A Tutorial for Drawing an Accurate Circle in Perspective

2004-2006

Foreword

This tutorial is a by-product of the learning process of the undersigned, so it has many things that are left explained because of writers limited experience and knowledge. The idea of this tutorial is not to give throughout guiding how to draw a circle in every possible angle, but present the original idea with a simple example.

Tools and materials

In addition to usual drawing utensils, also a ruler and a protractor is needed.

1. Beginning with a square

It is necessary to start with drawing a square in perspective to make an accurate circle. Although this technique works with any correctly drawn square, this tutorial uses a simple square which perspective point is straight ahead. Only one vanishing point is needed in this tutorial, which makes it more distinct and easier to draw. Image 1.

First step is to draw an edge of the square that is the closest to the imaginary viewer of the drawing(lower part of the paper). In this tutorial that line is drawn parallel to horizon line, so that square could be drawn symmetrical. The vanishing point of the square is at the perpendicular from the middle point of the lower edge of the square. This means that the vanishing point in image 1. is located in horizon line straight above the middle point of the lower edge.
Now that vanishing point is known, the side lines of the square can be drawn from the ends of the lower edge to the vanishing point. Image 2.

To form a full square, it is still needed to draw an upper edge. For determining the place of the upper edge of the square, angles of the lower corners must be divided with two. If the original angle is 45 degrees, then the new angle would be 22.5 degrees. Image 3.

The new lines intersect in the middle of the square, and another time with the sidelines of the square, where the upper corners of the square is located. Now it is possible to draw the upper edge from those corners. Square is also needed to be divided horizontally with a line that goes through the center point.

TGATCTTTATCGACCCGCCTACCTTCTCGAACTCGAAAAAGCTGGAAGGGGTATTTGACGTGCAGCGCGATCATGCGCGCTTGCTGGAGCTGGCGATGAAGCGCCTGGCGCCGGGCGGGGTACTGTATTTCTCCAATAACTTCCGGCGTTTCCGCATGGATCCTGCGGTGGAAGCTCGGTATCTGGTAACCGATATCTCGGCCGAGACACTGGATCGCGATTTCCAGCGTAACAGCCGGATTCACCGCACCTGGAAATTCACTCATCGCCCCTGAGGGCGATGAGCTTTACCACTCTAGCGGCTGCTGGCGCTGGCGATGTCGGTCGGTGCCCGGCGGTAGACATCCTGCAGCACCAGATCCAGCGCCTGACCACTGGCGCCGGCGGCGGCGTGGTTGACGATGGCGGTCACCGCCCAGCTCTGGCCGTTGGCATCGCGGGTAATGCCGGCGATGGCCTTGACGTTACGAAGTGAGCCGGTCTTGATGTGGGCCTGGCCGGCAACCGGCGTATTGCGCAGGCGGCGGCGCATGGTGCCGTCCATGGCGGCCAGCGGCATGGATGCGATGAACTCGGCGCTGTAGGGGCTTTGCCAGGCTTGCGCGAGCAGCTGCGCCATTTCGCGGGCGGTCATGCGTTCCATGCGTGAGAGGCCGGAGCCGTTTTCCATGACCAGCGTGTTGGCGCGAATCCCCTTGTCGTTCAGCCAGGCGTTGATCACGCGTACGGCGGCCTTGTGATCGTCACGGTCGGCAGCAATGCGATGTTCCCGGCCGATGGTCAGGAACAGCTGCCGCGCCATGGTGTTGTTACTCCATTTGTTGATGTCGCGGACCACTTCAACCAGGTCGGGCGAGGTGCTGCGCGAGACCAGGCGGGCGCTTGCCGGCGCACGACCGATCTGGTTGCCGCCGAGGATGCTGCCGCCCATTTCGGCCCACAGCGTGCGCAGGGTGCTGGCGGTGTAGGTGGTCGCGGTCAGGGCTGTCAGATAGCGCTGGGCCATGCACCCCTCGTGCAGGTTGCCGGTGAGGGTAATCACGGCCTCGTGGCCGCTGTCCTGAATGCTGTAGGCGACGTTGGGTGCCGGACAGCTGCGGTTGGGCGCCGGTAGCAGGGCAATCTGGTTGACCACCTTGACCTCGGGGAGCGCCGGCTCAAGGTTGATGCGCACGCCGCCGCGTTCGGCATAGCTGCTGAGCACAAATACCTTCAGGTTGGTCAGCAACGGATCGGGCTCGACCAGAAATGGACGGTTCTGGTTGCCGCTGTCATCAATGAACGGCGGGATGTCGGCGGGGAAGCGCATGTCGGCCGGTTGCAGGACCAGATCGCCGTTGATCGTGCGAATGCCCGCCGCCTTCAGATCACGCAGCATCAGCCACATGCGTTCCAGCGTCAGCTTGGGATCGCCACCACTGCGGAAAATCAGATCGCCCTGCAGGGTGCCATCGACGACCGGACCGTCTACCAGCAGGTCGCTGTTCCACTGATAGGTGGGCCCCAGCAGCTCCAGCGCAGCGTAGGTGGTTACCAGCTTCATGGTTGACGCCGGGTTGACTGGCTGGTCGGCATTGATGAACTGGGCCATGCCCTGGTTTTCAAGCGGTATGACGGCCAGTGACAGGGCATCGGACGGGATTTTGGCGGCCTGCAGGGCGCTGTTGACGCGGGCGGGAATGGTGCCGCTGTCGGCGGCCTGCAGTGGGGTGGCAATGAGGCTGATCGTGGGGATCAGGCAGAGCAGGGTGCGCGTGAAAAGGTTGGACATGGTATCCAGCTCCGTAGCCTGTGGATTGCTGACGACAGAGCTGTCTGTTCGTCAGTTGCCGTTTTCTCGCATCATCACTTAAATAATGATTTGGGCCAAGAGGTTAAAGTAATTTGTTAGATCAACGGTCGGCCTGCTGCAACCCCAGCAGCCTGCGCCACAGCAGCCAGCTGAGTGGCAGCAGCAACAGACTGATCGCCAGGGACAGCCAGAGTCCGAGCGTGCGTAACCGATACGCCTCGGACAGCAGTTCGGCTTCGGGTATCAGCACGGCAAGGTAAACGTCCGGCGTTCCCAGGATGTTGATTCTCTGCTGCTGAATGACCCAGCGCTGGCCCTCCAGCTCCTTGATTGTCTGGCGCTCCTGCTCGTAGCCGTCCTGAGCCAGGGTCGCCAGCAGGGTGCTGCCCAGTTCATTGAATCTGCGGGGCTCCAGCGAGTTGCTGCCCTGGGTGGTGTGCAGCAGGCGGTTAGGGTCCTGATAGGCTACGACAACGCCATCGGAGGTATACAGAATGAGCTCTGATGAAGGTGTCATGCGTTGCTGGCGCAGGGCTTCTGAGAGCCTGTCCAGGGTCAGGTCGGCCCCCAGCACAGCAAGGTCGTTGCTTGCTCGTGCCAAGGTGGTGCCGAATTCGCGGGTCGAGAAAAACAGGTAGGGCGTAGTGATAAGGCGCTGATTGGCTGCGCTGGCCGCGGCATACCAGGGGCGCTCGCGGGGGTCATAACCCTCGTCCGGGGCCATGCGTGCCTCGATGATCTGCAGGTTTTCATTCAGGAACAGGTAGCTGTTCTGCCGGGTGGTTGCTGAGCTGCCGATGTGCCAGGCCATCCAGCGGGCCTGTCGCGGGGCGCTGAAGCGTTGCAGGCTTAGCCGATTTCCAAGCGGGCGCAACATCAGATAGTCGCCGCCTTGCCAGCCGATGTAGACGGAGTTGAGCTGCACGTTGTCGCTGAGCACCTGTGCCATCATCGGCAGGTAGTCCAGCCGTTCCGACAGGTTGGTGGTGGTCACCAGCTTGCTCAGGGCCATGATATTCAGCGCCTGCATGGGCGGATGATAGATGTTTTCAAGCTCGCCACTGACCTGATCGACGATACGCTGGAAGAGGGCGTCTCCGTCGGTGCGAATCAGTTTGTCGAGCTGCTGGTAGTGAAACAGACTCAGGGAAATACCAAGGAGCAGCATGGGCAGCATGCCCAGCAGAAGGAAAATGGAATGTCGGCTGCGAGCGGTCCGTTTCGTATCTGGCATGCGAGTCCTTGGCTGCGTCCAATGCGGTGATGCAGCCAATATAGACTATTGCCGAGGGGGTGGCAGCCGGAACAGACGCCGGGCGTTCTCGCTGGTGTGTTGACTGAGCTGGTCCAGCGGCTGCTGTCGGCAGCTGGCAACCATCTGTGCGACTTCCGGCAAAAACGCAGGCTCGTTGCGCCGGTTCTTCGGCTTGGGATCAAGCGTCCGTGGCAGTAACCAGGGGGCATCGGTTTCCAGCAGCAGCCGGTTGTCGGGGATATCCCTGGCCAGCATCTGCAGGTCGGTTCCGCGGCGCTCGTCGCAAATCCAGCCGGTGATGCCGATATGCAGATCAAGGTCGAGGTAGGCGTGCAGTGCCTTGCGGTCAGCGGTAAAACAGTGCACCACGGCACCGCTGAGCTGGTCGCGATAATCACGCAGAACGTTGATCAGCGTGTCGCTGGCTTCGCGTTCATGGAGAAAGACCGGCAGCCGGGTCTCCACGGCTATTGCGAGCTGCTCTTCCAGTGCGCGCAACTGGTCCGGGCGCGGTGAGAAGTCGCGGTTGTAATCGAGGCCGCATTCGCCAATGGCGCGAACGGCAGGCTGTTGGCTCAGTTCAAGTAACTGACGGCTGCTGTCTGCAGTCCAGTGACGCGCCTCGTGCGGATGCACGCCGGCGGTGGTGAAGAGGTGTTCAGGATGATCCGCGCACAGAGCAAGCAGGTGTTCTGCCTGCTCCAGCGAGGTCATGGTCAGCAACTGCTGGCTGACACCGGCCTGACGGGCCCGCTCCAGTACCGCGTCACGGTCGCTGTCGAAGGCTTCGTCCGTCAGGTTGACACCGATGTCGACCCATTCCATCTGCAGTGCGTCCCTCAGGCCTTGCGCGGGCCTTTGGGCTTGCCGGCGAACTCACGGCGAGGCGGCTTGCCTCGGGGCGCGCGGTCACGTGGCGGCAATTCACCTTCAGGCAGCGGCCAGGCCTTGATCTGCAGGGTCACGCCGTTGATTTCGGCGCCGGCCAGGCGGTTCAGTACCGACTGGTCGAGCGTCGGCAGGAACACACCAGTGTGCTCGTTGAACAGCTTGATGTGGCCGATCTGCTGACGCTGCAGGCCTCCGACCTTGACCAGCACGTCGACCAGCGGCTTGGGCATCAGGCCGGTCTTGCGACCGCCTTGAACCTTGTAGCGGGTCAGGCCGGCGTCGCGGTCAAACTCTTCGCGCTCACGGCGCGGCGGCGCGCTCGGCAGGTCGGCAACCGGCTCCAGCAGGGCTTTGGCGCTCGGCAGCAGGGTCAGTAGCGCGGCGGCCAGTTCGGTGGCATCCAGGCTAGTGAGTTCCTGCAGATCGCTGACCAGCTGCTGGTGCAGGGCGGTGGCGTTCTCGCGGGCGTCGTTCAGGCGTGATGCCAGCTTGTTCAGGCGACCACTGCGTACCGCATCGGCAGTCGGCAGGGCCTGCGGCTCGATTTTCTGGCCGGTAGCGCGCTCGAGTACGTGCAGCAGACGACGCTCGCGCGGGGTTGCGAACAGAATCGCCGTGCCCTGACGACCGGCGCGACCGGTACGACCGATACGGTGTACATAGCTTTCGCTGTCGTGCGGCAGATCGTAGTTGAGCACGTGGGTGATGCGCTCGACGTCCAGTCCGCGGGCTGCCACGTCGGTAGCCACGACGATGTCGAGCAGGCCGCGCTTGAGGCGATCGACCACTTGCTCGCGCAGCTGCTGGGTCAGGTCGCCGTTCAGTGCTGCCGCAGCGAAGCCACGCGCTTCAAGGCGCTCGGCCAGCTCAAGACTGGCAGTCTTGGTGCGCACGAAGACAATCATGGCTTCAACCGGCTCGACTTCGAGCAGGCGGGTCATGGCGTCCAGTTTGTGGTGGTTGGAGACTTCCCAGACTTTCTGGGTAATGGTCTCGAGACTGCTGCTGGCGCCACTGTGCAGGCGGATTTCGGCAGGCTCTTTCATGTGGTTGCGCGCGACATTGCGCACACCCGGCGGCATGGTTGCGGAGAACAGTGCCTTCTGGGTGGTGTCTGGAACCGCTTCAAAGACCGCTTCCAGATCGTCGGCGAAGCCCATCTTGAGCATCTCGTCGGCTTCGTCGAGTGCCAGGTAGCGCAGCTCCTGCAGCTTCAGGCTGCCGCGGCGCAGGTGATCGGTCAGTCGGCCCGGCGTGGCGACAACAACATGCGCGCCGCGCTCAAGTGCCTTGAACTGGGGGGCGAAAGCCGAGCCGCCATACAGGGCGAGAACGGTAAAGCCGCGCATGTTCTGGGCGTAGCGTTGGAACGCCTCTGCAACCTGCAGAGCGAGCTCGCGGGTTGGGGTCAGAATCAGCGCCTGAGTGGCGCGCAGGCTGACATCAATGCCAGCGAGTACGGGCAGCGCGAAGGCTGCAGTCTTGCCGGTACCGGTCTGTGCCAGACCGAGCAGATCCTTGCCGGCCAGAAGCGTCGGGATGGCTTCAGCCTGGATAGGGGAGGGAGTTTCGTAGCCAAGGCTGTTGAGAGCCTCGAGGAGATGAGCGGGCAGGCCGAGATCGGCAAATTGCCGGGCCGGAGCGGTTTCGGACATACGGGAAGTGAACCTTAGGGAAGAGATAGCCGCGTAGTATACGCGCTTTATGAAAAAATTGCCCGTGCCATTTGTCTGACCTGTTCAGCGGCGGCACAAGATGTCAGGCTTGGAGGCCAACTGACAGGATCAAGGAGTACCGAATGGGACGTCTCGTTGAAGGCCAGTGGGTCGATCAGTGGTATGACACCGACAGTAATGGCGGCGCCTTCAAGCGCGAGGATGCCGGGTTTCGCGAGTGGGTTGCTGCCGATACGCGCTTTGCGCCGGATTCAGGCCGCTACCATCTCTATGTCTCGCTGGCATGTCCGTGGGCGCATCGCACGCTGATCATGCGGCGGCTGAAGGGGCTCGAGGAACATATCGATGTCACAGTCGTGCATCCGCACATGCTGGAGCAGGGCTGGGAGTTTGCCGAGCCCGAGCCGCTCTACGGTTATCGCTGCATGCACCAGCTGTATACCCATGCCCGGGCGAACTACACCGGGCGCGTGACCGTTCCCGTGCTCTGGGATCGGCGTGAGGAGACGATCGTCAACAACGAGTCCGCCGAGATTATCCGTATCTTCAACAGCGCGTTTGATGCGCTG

2. Creating an octagon

Next phase is to draw an unsymmetrical octagon, for shape of it is closer to a circle than a square is. It is also required for some construction lines for drawing an accurate circle. Image 4.

An another square must be drawn by connecting the middle points of the edges. Image 5.

Next has to be drawn small squares in the corners. Drawing the edges of the squares can be done by aligning a ruler to go through the intersection points of the inner square and the outer square's diagonally intersecting lines. To determine the center points of the corner squares, their opposite corners must be connected with a line. Image 6.

Now it is possible to draw an unsymmetrical octagon. That can be done by drawing lines from middle points of the outer square to the nearest center point of a corner square.

3. Determing accurate points of the circle

To determine where arc of an circle goes in some crucial points, there must be drawn some more construction lines inside of the corner squares. Image 7.

Those points where the octagon and a corner square intersects, must be connected with a line. From that point where the previous line intersects with diagonally aligned line, must be drawn lines to those corners that are closest to the outer square's middle points. The arc of the square goes through those intersection points that came when the previous lines were drawn.

4. Finishing the lines with drawing freehand

The last phase is to draw freehand the circle. Image 8.

The arc of the circle goes like a bow from the point to another.

5. Minimalizing the construction lines

Too many construction lines messes up the picture, so the drawer might want to make them as small as possible. Image 9.

The costruction lines can be minimalized by drawing only the needed intersection points, as it is shown in Image 9. Drawing a full octagon still might be good idea, because it helps to trace the circle.

6. Utilization of the technique

Finally we look into what kind of advantages this technique offers in use. Drawing a cylinder is a good example for this purpose. Drawing is started by drawing two squares that are on top if one another. Then circle definition points are made inside the squares. A shape of a cylinder is formed when the corresponding definition points of the layered squares are connected. Geometry is plain mathematics so it can be applied to computer programs to make more efficient algorithms. The next picture has a cube that has three "circled" squares on different planes. The definition points that are on the same orthogonal planes are connected with continuous lines.